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September 1956

Observations of Elastic Synthetic Fabric Sleeves as Vascular Prostheses

Author Affiliations

The Claud Foster Surgical Research Laboratory, Saint Luke's Hospital. Prentiss Fellow, Claud Foster Surgical Research Laboratory, and Instructor in Surgery (Pediatric), Western Reserve University (Dr. Whittlesey); Senior Resident in Surgery, Saint Luke's Hospital (Dr. Sekerak); Associate Director, Claud Foster Surgical Research Laboratory (Dr. Blunt); Director of Surgical Research, Claud Foster Surgical Research Laboratory, and Assistant Clinical Professor of Surgery, Western Reserve University (Dr. Hudack).

AMA Arch Surg. 1956;73(3):440-454. doi:10.1001/archsurg.1956.01280030066008

There is a best way to do everything—Emerson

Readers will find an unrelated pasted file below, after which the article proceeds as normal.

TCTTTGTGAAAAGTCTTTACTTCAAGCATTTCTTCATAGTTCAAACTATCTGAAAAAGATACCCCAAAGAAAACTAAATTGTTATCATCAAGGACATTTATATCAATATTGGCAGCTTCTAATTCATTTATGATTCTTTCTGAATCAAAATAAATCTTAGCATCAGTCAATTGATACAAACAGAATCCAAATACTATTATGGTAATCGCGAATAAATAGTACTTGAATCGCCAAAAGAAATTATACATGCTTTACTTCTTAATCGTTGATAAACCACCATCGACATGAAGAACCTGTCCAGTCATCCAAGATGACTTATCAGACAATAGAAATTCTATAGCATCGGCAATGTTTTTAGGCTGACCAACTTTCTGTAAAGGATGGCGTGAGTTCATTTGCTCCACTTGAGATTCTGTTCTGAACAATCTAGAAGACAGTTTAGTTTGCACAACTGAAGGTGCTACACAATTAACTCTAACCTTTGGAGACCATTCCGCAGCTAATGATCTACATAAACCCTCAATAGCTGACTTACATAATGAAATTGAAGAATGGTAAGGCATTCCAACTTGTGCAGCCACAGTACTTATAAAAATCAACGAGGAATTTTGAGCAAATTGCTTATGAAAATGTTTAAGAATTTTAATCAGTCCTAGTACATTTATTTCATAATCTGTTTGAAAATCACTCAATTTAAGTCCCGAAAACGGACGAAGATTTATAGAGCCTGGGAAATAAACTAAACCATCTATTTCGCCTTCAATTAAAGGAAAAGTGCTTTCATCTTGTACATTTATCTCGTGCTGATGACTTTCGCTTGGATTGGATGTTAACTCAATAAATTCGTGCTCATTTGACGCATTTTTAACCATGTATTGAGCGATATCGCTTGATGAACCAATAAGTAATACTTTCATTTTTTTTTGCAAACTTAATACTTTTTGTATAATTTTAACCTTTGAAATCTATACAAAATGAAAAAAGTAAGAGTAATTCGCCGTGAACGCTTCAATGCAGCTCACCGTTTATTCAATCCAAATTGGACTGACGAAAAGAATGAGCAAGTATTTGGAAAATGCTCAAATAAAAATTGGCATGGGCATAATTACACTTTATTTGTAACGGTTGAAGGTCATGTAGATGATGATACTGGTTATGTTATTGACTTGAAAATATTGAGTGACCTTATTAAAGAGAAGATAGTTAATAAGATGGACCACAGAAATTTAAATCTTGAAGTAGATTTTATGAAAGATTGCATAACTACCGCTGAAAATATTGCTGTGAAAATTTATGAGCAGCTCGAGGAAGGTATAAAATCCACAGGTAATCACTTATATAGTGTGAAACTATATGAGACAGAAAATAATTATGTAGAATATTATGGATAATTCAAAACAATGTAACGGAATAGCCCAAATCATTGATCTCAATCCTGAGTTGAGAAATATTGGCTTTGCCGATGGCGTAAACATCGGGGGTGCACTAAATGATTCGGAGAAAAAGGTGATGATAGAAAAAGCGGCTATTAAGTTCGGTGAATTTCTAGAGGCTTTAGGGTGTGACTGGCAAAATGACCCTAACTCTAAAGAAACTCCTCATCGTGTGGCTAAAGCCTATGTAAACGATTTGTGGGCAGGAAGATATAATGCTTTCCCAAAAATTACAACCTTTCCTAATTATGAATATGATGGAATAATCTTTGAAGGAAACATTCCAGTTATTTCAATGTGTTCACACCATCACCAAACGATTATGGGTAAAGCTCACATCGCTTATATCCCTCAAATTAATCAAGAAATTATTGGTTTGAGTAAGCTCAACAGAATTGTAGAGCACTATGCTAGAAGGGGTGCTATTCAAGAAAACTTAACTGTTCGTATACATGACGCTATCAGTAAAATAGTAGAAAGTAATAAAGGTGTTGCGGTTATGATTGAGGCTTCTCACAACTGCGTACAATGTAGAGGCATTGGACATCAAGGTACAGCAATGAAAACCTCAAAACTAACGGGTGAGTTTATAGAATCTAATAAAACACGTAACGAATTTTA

Review of the many published reports * dealing with the investigation of plastic fabrics as vascular prostheses has led to a reappraisal of the problem in this laboratory. In those reports, although much importance has been attached to the facility with which various synthetic tubes maintain blood flow, little attention has been given to several very important aspects of the basic problem of converting commercially prepared cloth fabrics into physiologically sound and surgically acceptable substitutes for vascular segments. Great interest has been evident in comparative rates of "endothelial" regrowth, for instance, but only one observer is on record as having attached any significance to the need for some degree of elasticity in the prosthetic grafts.19 Problems of wrinkling and thrombosis have been discussed, but several investigators seem prepared to accept and have, in fact, already put to clinical use, fabrics having